Purification and EPR Spectroscopy of Sav1866-SMALPs

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    One of the greatest challenges in the field of modern science is based on the study of membrane proteins, which thanks to the evolution in the field of physics, chemistry and engineering, has made it possible to obtain tools that have enabled the study of these proteins. Membrane proteins contribute to the 20-30% of the proteome in all genomes but they are not only numerous, they play a crucial role in the life of the cell, as they take part in various and important functions such that they have earned the nickname of “cellular gate-keeper”. Membrane proteins (MP) are involved in complex process of mediating between cells and their environment. They undertake neurotransmission, sensing, transport of nutrients and drugs in and out of the cell. Many MPs are also enzymes, they are also constituents of large dynamic assemblies, intervening in cellular processes such as endocytosis, cell division and migration. In contradiction to their abundance and importance, only a few MP proteins have been purified and characterized both from the functional and structural point of view. Their importance of this class of protein is underlined by the fact that various diseases are connected with defects in MP and they are also involved in multidrug resistance and failure in chemotherapy. This project focuses its attention on the study of a particular class of membrane proteins, ATP binding cassette (ABC), one of the largest superfamilies of membrane transporters present in eukaryotes and prokaryotes. The choice to study these transporters does not arise only from their abundance, but also for the role they play within the cell and their involvement in drug resistance, one of the greatest challenges in the medical field and in diseases like cystic fibrosis, retinal degeneration and adrenoleukodystrophy. The viability of new techniques to investigate the structure and function of these transporters may constitute a new starting point to fully understand their involvement in these pathologies and the mechanism of import-export of drugs. The ABC transporter chosen for this project is Sav1866, a trans-membrane protein of Staphylococcus aureus, involved in drug resistance. The choice is not due only to the task performed at the level of microorganism, but because studies have shown the similarity of the architecture of this MP to the human multidrug transporter P-glycoprotein. A well characterization of Sav1866 could provide a general and a cheaper model for predict P-glycoprotein structure and behavior. One of the first difficulty encountered in the study of MP is obtaining the proteins themselves. MP are usually present at low levels in biological membranes and it is rare for a single membrane protein to be expressed at levels such as to be a major component of the protein composition of cellular membrane, hence the need to optimize the protocols that lead to overexpression of the proteins of interest. Another difficulty is that MPs are generally not soluble in aqueous solution and need an environment that satisfies their high hydrophobicity. For this purpose, one of the major approaches to isolating MP uses detergents. The amphipathic nature of detergents (polar head and hydrophobic tails) meant that they were widely used for the solubilization of membranes, mimicking the natural environment. However, the use of these surface-active agents is not sufficient to provide an environment that reflects the complexity of lipid bilayer. This derives from the fact that the lipid membrane is made up of a large number and variety of lipids, which contribute to creating a unique environment of its kind. The complexity of the native environment, which has an impact on MP, is lost with the use of detergents, but is maintained for a restricted area if a simple organic copolymer, styrene-maleic acid (SMA) is used to solubilize membrane. SMA extract the proteins from the membrane into nano disks consisting of a central lipid supported by a SMA polymer anulus, this structure is called SMALP. For the characterization of the proteins, the site-directed spin labeling (SDSL) technique was used, coupled with EPR spectroscopy. SDSL is a technique used to investigate the structure and local conformation of proteins using electron spin resonance (EPR). Spin labels are paramagnetic molecular reporters (they have an unpaired electron) and in this technique the aminoacids, in particular a cysteine residue, acts as probe attachment site. Unique cysteine residues can be introduced as recombinant protein by site-directed mutagenesis. At neutral pH, the amino acid thiol group reacts with the functional group of the probe forming a covalent bond. thanks to their sensitivity to motion, it is exploited for EPR spectroscopy. SDSL with EPR can be used to understand the structure of SMALP encapsulated membrane proteins and measure the distance between these probes to determine the conformation assumed by MPs in their native lipid environment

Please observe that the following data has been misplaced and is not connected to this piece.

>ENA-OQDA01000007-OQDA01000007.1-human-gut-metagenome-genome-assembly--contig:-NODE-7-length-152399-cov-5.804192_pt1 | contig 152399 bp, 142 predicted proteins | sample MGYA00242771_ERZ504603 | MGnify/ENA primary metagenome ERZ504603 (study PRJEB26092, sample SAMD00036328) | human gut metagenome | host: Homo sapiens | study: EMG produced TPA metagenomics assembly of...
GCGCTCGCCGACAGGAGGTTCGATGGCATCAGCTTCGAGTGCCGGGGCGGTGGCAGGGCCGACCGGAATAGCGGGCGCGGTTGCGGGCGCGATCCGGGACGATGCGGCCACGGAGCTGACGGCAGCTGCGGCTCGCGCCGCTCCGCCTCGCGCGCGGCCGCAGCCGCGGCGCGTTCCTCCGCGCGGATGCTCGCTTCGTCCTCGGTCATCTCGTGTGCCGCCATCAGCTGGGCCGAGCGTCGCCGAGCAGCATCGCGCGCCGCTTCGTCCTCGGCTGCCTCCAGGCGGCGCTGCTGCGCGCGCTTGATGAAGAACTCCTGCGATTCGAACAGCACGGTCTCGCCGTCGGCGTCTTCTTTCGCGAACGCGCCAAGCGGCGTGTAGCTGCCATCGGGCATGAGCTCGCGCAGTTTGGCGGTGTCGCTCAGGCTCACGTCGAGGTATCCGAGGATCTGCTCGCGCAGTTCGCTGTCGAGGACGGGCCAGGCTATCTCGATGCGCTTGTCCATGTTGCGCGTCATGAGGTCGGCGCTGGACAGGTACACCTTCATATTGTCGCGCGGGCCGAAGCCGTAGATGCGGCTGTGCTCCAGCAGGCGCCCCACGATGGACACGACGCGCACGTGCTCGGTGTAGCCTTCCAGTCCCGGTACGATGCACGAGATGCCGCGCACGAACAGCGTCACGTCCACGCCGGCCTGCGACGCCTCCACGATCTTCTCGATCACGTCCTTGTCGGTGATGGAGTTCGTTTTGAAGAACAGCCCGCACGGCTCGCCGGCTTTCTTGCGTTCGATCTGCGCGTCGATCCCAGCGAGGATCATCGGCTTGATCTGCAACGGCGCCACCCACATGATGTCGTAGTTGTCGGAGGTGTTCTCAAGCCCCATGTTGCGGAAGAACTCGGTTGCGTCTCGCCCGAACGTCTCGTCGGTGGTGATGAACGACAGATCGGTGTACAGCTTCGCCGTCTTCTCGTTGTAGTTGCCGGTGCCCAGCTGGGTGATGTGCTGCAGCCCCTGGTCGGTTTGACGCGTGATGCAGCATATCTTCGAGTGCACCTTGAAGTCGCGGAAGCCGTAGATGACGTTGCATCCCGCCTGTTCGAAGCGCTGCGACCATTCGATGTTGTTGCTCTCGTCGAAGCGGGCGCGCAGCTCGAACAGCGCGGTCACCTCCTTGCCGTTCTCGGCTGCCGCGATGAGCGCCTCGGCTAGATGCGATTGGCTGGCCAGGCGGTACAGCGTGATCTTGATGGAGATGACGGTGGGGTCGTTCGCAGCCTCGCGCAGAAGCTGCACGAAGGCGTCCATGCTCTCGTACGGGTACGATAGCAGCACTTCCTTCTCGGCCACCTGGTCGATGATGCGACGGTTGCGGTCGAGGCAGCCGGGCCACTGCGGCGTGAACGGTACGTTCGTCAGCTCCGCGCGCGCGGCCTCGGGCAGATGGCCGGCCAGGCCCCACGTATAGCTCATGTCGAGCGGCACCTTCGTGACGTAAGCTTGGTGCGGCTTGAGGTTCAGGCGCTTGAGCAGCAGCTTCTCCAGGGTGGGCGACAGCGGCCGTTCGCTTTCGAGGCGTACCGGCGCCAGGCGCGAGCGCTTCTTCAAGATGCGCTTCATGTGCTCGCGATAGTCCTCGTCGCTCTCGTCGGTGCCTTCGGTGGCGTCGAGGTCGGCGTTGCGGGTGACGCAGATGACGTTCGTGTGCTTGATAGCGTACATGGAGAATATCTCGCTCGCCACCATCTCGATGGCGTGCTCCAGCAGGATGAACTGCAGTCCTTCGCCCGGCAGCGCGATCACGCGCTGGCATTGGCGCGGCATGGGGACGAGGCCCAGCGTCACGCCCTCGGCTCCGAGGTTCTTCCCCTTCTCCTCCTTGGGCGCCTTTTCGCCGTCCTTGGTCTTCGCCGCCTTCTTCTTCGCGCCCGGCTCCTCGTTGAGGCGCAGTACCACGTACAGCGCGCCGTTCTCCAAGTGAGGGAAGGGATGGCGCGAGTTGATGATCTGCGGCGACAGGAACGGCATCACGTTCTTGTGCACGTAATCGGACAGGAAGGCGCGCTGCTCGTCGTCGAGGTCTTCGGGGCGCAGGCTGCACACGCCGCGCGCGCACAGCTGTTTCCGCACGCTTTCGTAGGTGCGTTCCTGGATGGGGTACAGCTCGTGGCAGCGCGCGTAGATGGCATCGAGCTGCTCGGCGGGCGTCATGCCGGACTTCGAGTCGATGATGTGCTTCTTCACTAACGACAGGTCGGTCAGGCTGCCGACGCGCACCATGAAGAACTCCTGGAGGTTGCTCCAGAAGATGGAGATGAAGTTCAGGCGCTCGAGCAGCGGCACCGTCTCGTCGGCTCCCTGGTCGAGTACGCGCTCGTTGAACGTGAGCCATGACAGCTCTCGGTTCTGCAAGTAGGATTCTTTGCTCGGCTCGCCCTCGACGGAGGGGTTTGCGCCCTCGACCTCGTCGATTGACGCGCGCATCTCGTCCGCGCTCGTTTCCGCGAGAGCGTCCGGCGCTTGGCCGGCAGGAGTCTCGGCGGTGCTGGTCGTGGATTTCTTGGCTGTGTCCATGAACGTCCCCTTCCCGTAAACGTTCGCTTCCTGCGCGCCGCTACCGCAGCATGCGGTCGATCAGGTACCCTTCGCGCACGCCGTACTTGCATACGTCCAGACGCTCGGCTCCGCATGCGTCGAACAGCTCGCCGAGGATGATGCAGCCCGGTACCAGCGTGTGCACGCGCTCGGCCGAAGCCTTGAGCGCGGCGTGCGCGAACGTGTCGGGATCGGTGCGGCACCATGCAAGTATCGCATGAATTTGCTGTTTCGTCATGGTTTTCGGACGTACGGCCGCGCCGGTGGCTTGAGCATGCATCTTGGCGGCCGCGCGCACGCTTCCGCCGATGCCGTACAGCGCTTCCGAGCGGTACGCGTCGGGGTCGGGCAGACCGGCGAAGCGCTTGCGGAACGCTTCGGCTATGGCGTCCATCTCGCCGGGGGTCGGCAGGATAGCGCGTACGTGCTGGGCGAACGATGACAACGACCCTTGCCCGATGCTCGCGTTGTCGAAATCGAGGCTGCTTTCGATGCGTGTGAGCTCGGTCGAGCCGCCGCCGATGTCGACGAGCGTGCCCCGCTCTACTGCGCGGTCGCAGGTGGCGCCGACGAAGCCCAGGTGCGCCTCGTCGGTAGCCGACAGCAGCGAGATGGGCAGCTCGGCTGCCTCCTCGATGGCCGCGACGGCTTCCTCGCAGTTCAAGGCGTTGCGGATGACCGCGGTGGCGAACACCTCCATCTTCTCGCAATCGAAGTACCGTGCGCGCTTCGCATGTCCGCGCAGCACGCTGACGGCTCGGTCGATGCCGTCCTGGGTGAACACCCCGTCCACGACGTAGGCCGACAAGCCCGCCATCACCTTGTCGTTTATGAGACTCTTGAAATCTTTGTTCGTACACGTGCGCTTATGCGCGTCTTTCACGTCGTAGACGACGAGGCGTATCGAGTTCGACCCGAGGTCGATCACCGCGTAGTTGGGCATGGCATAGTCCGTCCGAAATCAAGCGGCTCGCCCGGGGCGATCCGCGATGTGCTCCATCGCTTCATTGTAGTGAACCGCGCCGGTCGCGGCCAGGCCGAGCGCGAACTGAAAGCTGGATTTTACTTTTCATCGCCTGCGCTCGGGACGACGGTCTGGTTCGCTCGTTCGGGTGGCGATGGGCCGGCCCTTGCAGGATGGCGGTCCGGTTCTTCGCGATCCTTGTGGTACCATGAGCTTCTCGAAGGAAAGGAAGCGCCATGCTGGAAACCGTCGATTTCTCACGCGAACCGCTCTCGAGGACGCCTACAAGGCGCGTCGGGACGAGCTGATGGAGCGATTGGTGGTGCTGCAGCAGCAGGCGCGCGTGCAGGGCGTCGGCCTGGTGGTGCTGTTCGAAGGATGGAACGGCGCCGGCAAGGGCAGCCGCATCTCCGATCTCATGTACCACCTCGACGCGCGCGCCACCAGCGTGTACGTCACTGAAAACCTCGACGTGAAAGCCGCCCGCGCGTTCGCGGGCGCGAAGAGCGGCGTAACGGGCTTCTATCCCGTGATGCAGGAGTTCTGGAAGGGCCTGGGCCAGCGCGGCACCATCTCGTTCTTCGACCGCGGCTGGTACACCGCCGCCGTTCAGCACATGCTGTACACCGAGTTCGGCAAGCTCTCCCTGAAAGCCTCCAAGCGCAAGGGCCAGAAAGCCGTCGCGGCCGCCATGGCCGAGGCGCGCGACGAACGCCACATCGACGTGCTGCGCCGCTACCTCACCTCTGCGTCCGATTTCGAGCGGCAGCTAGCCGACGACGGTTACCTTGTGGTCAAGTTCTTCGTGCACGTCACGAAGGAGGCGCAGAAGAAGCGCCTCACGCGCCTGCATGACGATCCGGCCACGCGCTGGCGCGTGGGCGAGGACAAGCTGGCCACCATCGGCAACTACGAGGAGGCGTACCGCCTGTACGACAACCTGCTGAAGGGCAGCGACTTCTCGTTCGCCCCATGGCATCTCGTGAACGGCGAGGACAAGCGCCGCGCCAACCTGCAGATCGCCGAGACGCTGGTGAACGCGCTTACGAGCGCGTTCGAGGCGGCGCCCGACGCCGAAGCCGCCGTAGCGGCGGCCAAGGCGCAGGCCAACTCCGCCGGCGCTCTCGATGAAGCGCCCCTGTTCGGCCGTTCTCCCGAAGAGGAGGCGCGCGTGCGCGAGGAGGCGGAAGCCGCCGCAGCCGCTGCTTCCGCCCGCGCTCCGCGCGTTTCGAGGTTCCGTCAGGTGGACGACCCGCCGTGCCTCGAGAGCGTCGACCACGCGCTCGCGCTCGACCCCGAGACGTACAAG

Bone Disease in Long-Term Lung Transplant Survivors